Kristina Cummins: Theatre Educator – Theatre People
By Mitch Stark
Welcome back to TheatrePeople for another week! I am so happy to introduce you to theatre teacher Kristina Cummins. Kristina and I first met and began talking at national EdTA conferences, where it became evident right away that she lives and breathes theatre education. You would be hard pressed to find a kinder, more passionate theatre teacher. I loved her interview, and hope you enjoy her drama stories as much as I did!
Kristina Cummins, theatre teacher and Washington State EdTA Co-Chapter Director
What’s a show that inspires you? (explain away!)
The Theory of Relativity by Neil Bartram and Brian Hill has left an indelible impression on my life. I produced this show two years ago with my students. Its ensemble focus, beautiful music, and poignant themes left my audiences moved. In fact, so many students and patrons are still talking about this production. This show discusses how we are all interconnected and how we need one another. The most memorable moment in our production was in fact an acapella / percussion number that left us perplexed as to its purpose through most of the rehearsal process. Yet, when we opened the show, it became the turning point; the moment where these seemingly isolated characters found their common thread. I’d recommend this show to all High School teachers!
What’s one of your happiest moments in theatre?
It is virtually impossible to identify one “happiest” moment. But, I can say that my big “WHY” is the kids. The opportunity to share my love of theatre and to bring students together who may otherwise not meet. It is in our common efforts to produce theatre that we build incredible bonds and share our common humanity. When I see these kids take their bows at the end of a performance, when they come together and celebrate each other, and when they have found their own truth through their characters’ experiences; well, that is my “Tony Award.” That is when I know that I have a real purpose and what I do really matters. I’m fortunate to have these experiences often!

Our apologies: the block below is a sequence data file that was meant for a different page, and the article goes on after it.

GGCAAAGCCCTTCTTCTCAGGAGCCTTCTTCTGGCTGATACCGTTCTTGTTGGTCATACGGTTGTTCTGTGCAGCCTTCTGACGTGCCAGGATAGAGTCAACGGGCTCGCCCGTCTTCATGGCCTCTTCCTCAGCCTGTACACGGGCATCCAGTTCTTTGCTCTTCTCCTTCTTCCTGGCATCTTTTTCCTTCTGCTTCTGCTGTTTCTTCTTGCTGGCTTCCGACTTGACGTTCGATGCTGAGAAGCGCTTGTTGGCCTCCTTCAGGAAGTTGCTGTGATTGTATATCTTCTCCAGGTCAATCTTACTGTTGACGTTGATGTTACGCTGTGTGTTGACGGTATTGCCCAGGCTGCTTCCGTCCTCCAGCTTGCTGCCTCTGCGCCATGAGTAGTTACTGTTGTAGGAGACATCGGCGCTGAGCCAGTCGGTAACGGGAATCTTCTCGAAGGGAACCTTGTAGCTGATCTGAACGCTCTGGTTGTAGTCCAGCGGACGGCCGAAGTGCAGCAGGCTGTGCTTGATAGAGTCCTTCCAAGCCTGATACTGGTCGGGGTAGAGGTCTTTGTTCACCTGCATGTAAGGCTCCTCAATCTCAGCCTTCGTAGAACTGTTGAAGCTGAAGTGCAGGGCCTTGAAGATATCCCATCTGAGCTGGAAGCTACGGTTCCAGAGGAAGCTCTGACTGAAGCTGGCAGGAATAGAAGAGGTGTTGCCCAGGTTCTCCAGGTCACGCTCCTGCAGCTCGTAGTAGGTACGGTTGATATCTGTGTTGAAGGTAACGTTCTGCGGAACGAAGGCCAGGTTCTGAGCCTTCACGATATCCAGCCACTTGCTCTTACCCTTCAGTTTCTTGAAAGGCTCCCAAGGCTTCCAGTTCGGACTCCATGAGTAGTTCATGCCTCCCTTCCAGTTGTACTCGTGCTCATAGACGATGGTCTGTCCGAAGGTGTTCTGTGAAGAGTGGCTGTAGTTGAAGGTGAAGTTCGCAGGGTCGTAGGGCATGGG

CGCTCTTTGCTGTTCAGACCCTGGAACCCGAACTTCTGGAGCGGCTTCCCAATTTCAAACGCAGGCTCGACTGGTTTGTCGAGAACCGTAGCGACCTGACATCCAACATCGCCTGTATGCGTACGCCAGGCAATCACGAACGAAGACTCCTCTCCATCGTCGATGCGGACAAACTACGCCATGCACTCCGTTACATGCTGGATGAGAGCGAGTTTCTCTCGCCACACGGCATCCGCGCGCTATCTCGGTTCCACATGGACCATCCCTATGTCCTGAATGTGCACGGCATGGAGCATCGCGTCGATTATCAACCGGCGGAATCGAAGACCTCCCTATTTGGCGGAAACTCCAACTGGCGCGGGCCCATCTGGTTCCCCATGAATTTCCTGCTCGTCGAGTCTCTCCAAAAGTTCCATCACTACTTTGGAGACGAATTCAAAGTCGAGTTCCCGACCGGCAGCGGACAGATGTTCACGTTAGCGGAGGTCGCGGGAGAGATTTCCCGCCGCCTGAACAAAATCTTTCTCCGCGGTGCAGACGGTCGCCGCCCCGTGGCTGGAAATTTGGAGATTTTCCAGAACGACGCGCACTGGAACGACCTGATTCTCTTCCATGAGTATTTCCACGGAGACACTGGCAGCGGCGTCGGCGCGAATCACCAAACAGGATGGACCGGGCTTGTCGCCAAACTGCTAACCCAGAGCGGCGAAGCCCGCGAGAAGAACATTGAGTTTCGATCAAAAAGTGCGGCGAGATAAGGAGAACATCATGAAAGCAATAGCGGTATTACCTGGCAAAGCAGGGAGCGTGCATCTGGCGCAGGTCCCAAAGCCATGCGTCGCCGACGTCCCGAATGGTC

What’s the biggest ‘fail’ or goof you’ve seen on stage? (do tell the story)
Oh my goodness! My proudest moment as a director was when we produced Play On by Rick Abbot. So this is a play-within-a-play, similar to Noises Off. In this show, the third act is by far the moment everything falls about. Well, during one of our performances, one of my actors became violently ill. He made it to intermission, was vomiting in the bathroom and pale as a sheet. He swore he could keep going. Well, he couldn’t! SO, in the early part of Act III, he runs off stage. I went backstage (as I’m always in the audience), to see if everything was okay, and my students just said, “We’ve got this.” My actor playing the role of the “stage manager” grabbed a script and played his part, with the entire cast somewhat improvising the remainder of the show. The audience NEVER KNEW that this was not the way it was supposed to be, even individuals who came to a previous performance!
I was incredibly proud of the students’ ability to stay calm, problem solve, and keep the show moving forward. My ill student was fine for the next performance, he was just having a severe migraine (apparently this was something he experienced often).
Why do you love theatre?
Storytelling is my passion, whether it is from a book, staged production or film. I love to explore the human spirit and our commonalities, which I find best in stories. Theatre is special because it allows us to gather in one space and have a shared experience. Performing on stage is unique as it allows you to go through your character’s truth in real time as you perform. Film doesn’t allow for this!
Theatre is for…
When we reflect our humanity to the world, we can offer representation for those who are oppressed, explore our flaws and struggles, and then offer solutions to make a difference.
More about Kristina
This is Mrs. Cummins’ 11th year at CHS and her 20th year in education. She graduated with her Bachelor’s degree in Theatre Arts from California State University, Fullerton in 1995 and earned her Master’s in Teaching from Saint Martin’s University in 2001. She is also a National Board Certified Teacher in English Language Arts. In her free time she enjoys reading, watching movies, putting together puzzles, spending time with her family, and everything theatre. In addition to her involvement in Capital’s theatre program, she serves as Co-Chapter Director of the Washington State Thespian Board coordinating conferences and events for the theatre students and teachers throughout Washington State.